CHILDREN OF KALI: Through India in Search of Bandits, the Thug Cult, and the British Raj

Kevin Rushby, Author . Walker $27 (292p) ISBN 978-0-8027-1418-3

Over the course of centuries, the Indian thug cult (thug is a Hindi word meaning "deceiver") murdered an estimated one million travelers before it was eradicated by the British Raj. Today, notorious, murderous bandit Veerappan similarly plagues the established order. English writer Rushby (Hunting Pirate Heaven, etc.) charmingly narrates his pursuit of both Veerappan (who still eludes security forces, as related in last year's Veerappan [Ecco], by Sunaad Raghuram, and remnants of the thugs, a legendary association whose members strangled in honor of the goddess Kali. Rushby vividly depicts figures like William Henry Sleeman, the British officer who in the 1830s and '40s "hunted down and captured over 3,000 thugs," who were hanged, transported or imprisoned for life. Accounts of Sleeman's exploits titillated British readers, tarred Indians as deceitful savages and helped lead to the punitive Criminal Tribes Act of 1871, based on the idea that criminality was hereditary. Overall, Rushby terms the reaction to the thugs bigoted, "unbalanced and unjust." In addition to history, the author provides a robust travel narrative, with humorous detours (he lodges in a monkey-infested hotel) and unsettling moments (a menacing evening with rural policemen in a violent, corrupt region) and memorable figures, such as a gangster–turned–social worker and a ganja-smoking holy man who confirms Kali's continued covert importance in Indian life as a symbol of positive power rather than violence. A pleasure to read, this is a droll portrait of a lively, fevered contemporary India by a writer attuned to colonialism's ironies. 26 color illus., 1 map not seen by PW. (June)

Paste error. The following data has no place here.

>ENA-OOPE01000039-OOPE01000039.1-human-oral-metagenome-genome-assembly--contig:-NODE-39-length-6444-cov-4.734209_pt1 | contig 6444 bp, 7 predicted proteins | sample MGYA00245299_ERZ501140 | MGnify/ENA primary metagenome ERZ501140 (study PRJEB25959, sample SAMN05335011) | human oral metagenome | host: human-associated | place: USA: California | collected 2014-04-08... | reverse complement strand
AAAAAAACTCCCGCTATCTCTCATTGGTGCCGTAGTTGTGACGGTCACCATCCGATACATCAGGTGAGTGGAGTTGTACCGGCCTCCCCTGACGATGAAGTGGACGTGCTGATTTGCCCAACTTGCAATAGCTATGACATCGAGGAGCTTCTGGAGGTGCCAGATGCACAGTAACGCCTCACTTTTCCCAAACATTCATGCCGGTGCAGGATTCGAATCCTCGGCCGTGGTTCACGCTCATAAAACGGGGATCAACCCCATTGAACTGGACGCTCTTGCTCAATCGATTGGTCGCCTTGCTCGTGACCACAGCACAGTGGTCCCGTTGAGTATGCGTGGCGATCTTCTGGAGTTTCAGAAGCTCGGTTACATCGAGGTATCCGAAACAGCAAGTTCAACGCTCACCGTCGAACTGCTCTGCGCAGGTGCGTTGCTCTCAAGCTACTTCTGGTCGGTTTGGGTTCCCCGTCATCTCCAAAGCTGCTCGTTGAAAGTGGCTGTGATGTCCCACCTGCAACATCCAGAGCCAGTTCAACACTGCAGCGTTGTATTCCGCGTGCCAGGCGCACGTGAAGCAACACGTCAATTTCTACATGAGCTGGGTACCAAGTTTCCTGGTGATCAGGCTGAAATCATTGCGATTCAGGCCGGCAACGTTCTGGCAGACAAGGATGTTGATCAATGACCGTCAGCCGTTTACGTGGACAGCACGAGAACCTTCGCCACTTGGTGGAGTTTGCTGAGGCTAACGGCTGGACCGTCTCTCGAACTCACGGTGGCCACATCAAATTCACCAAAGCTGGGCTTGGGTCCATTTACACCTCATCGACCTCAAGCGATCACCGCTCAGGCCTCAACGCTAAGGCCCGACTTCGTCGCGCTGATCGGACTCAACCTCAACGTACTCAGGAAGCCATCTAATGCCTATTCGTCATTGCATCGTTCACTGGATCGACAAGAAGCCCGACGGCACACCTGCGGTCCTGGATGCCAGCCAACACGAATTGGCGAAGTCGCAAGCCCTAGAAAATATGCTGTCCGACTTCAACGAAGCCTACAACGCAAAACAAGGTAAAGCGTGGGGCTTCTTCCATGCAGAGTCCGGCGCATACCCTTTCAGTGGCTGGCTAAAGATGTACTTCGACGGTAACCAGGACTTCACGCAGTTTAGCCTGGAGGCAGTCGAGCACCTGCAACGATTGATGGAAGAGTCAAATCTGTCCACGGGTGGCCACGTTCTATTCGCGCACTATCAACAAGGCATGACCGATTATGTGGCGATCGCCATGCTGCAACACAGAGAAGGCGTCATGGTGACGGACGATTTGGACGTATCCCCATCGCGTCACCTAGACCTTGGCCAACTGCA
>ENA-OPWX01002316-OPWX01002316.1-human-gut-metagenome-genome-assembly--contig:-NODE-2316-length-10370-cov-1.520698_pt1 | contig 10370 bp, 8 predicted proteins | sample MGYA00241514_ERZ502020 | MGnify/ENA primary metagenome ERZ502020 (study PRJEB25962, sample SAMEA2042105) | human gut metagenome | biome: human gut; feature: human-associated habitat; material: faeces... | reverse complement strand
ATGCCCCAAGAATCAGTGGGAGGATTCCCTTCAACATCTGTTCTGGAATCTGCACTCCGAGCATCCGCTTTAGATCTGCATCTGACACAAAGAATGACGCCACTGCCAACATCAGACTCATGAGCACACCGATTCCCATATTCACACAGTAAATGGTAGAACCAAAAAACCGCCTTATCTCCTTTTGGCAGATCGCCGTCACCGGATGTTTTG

Reviewed on: 06/02/2003
Release date: 04/01/2003
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